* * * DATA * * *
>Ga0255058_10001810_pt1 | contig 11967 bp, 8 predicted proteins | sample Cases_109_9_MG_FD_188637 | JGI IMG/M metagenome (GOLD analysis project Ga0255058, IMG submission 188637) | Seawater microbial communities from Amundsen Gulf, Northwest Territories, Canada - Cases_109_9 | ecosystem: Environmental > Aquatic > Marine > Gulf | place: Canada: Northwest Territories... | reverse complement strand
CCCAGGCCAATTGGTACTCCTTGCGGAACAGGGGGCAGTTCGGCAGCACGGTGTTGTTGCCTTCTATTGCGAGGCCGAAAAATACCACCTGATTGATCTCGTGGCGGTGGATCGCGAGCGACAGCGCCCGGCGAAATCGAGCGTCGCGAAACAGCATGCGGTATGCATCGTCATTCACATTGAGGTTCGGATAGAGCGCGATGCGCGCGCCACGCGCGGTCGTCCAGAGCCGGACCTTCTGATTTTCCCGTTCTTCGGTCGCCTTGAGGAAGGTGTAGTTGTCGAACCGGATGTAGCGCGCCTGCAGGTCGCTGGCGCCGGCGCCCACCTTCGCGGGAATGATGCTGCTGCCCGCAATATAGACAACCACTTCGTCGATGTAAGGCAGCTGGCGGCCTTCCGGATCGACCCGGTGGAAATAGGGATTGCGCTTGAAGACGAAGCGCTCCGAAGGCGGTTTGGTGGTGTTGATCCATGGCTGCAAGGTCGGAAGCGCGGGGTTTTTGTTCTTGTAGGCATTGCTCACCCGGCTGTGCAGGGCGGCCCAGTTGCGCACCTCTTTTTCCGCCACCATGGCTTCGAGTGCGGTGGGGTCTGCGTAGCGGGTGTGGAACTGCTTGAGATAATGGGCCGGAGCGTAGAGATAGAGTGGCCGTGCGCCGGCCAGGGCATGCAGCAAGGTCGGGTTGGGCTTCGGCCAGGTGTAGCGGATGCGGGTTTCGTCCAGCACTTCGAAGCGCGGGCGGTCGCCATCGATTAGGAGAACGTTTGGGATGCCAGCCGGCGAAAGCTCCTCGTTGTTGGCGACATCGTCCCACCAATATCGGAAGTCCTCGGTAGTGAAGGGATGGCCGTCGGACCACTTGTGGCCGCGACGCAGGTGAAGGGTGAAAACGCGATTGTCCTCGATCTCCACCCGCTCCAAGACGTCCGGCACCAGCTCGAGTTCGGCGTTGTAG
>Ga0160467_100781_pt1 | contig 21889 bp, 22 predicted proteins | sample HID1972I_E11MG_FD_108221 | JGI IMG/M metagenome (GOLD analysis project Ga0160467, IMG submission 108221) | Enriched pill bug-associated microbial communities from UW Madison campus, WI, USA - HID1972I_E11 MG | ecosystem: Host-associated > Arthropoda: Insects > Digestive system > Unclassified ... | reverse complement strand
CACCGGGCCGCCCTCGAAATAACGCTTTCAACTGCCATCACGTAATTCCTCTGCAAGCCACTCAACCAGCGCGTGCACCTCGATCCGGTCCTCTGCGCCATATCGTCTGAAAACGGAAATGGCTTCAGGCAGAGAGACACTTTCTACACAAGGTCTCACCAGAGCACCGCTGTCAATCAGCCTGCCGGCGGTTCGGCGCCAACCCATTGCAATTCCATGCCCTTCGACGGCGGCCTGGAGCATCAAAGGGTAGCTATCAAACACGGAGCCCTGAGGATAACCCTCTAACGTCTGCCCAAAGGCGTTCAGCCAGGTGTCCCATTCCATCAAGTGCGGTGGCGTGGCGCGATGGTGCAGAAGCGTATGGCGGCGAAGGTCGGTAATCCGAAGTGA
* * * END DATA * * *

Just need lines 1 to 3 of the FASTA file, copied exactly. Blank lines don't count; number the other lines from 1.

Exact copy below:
>Ga0255058_10001810_pt1 | contig 11967 bp, 8 predicted proteins | sample Cases_109_9_MG_FD_188637 | JGI IMG/M metagenome (GOLD analysis project Ga0255058, IMG submission 188637) | Seawater microbial communities from Amundsen Gulf, Northwest Territories, Canada - Cases_109_9 | ecosystem: Environmental > Aquatic > Marine > Gulf | place: Canada: Northwest Territories... | reverse complement strand
CCCAGGCCAATTGGTACTCCTTGCGGAACAGGGGGCAGTTCGGCAGCACGGTGTTGTTGCCTTCTATTGCGAGGCCGAAAAATACCACCTGATTGATCTCGTGGCGGTGGATCGCGAGCGACAGCGCCCGGCGAAATCGAGCGTCGCGAAACAGCATGCGGTATGCATCGTCATTCACATTGAGGTTCGGATAGAGCGCGATGCGCGCGCCACGCGCGGTCGTCCAGAGCCGGACCTTCTGATTTTCCCGTTCTTCGGTCGCCTTGAGGAAGGTGTAGTTGTCGAACCGGATGTAGCGCGCCTGCAGGTCGCTGGCGCCGGCGCCCACCTTCGCGGGAATGATGCTGCTGCCCGCAATATAGACAACCACTTCGTCGATGTAAGGCAGCTGGCGGCCTTCCGGATCGACCCGGTGGAAATAGGGATTGCGCTTGAAGACGAAGCGCTCCGAAGGCGGTTTGGTGGTGTTGATCCATGGCTGCAAGGTCGGAAGCGCGGGGTTTTTGTTCTTGTAGGCATTGCTCACCCGGCTGTGCAGGGCGGCCCAGTTGCGCACCTCTTTTTCCGCCACCATGGCTTCGAGTGCGGTGGGGTCTGCGTAGCGGGTGTGGAACTGCTTGAGATAATGGGCCGGAGCGTAGAGATAGAGTGGCCGTGCGCCGGCCAGGGCATGCAGCAAGGTCGGGTTGGGCTTCGGCCAGGTGTAGCGGATGCGGGTTTCGTCCAGCACTTCGAAGCGCGGGCGGTCGCCATCGATTAGGAGAACGTTTGGGATGCCAGCCGGCGAAAGCTCCTCGTTGTTGGCGACATCGTCCCACCAATATCGGAAGTCCTCGGTAGTGAAGGGATGGCCGTCGGACCACTTGTGGCCGCGACGCAGGTGAAGGGTGAAAACGCGATTGTCCTCGATCTCCACCCGCTCCAAGACGTCCGGCACCAGCTCGAGTTCGGCGTTGTAG
>Ga0160467_100781_pt1 | contig 21889 bp, 22 predicted proteins | sample HID1972I_E11MG_FD_108221 | JGI IMG/M metagenome (GOLD analysis project Ga0160467, IMG submission 108221) | Enriched pill bug-associated microbial communities from UW Madison campus, WI, USA - HID1972I_E11 MG | ecosystem: Host-associated > Arthropoda: Insects > Digestive system > Unclassified ... | reverse complement strand